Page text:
[7] 1841 Census, Northampton General Lunatic Asylum, Northampton – TNA reference: HO 107/814/20 f.14 p.7
[8] Other People’s Daughters by Ruth Brandon (2008)
[9] Bucks Herald, 23 May 1846, page 4, column b – British Library Newspapers Collection accessed via Findmypast 15 August 2020
[10] Death certificate of Mary Ann Port – General Register Office reference: JUN 1846 Buckingham vol 6 page 236

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Humbly complaining

This is the second part of the story of my great, great, great grandmother, Mary Ann Port. You can read the first part here.

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Humbly complaining shew unto your Lordship your Oratrixes and Orator Elizabeth Port of Samuel Street Saint Georges in the East in the County of Middlesex Widow of Samuel Port late of Savage Gardens in the City of London Wine Merchant deceased Ann Port an Infant under the Age of Twenty one Years that is to say of the Age of Twenty Years of thereabouts Mary Ann Port an Infant under the Age of Twenty one Years that is to say of the Age of Eighteen Years or thereabouts and Thomas Port an Infant under the Age of Twenty one Years that is to say of the Age of Fifteen Years or thereabouts by James Lawson of Fleet Street London Gentleman their next Friend…

With these words in the Plaintiff’s opening Bill of Complaint (dated 5 June 1806) [1] the Chancery suit Port v. Hovil was started; a suit which was to last for the best part of eleven years.

The substance of the Plaintiff’s Bill of Complaint was that while the Defendants (Richard Hovil, Aaron Morgan and Bishop Hull, the executors and trustees named in the will of Samuel Port) had taken possession of Samuel’s personal estate (as the will allowed them to) and had paid his debts and funeral expenses and sold his dwelling house, they hadn’t done most of the other things that they were supposed to. Most importantly, they had failed to set up the various trusts and payments directed by Samuel in his will, particularly relating to the bequests to his children which were supposed to have been sorted out within six months of his decease – the Bill was issued in June 1806, more than 7 years after Samuel had died.

The Defendants hadn’t entirely neglected Samuel’s wife and children. They had evidently been making ad hoc payments towards their maintenance since June 1799 but it all seems to have been done in a thoroughly disorganised and piecemeal manner and, crucially, the children had not received their inheritance nor, apparently, had the necessary funds been set up.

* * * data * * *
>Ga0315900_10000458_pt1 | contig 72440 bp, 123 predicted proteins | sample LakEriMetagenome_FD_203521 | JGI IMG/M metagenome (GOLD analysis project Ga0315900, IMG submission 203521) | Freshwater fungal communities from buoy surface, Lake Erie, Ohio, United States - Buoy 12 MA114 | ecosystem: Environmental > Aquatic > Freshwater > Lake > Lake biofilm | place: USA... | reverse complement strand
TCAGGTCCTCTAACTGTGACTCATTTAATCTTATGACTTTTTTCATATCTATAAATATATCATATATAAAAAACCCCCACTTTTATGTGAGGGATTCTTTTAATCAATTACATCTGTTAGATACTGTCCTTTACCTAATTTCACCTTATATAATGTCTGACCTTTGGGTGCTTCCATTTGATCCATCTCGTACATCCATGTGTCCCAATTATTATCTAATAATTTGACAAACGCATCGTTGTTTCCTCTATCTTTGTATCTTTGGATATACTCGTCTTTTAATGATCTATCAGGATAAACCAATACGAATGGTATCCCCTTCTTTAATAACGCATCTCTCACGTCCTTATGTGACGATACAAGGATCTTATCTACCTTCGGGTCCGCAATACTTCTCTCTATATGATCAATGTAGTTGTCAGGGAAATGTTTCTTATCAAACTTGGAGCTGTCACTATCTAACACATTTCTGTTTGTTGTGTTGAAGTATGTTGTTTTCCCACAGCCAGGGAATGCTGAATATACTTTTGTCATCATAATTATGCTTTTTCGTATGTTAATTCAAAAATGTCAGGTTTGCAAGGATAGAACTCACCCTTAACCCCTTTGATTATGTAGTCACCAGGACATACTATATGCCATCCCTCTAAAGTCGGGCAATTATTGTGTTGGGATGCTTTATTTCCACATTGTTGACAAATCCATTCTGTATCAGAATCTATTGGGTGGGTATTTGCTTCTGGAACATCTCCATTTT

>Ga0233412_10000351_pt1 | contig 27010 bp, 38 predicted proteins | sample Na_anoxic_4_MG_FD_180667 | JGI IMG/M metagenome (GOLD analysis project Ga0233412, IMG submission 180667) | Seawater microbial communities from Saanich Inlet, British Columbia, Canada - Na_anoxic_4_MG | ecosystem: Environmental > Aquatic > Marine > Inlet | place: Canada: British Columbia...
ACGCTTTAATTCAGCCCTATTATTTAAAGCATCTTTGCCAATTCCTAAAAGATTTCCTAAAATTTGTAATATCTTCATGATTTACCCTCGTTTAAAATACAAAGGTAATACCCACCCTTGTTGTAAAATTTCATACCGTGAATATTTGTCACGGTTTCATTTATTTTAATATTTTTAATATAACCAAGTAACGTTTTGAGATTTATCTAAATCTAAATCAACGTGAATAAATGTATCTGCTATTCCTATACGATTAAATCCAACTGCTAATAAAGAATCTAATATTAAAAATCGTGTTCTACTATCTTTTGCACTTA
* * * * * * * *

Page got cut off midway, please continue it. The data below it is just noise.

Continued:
The evidence for these ad hoc payments comes from a remarkable series of documents. Richard Hovil’s initial Answer to the Bill of Complaint, dated 16 September 1806[2], had failed to satisfactorily address many of the Plaintiffs’ points and Richard was ordered to make a further Answer which was to include an inventory of Samuel’s goods and an account of the payments that he (and his co-Defendants) had made towards the maintenance of Samuel’s wife, children and mother[3].

The inventory brings Samuel and his family to life in a way that no other document can begin to. For a start, we learn that Samuel’s house consisted of ten rooms: two garret rooms (the ‘Left hand Garrett’ and ‘Right hand Room’), a ‘Two pair Front Room’, the ‘Middle Room’, the ‘Right hand Bed Room’, a ‘Dining Room’, the ‘Best Bed Chamber’, the ‘Parlour’, the ‘Kitchen’ and a ‘Cellar’. The inventory lists, on a room-by-room basis, all of the moveable property found in each room at the time of Samuel’s death.

It all starts in the garret rooms at the top of the house. The following items were found in the ‘Left hand Garrett’:

• a child’s wicker chair
• a cradle
• a bug trap
• four baskets
• two bird cages
• sundry galley tiles
• twelve sash weights
• nine new tin valentia’s
• sundry bung cloths and cords
• a cloaths horse
• two flasketts
• cloaths lines and pins
• a turks head broom
• a hair broom
• bed pan and sundries

With a bit of imagination, a good dictionary and easy access to a decent search engine, it’s possible to work out what each of these items was and what it was used for, and it soon becomes obvious that the left hand garret was being used to store odds and ends. The cradle wouldn’t have been used since Thomas was a baby and it seems that he had also outgrown the child’s wicker chair. The bung cloths and the new tin valentias were tools of the wine merchant’s trade; a valentia (or valincher) was used in sampling wine from casks. The Oxford English Dictionary[4] references Webster’s American Dictionary of the English Language, which in turn defines a ‘valinch’ as ‘a tube for drawing liquors from a cask by the bung-hole’.

Image1

Inventory attached to the further Answer of Richard Hovil (detail). Port v. Hovil. The National Archives reference: C 13/70/5 #3a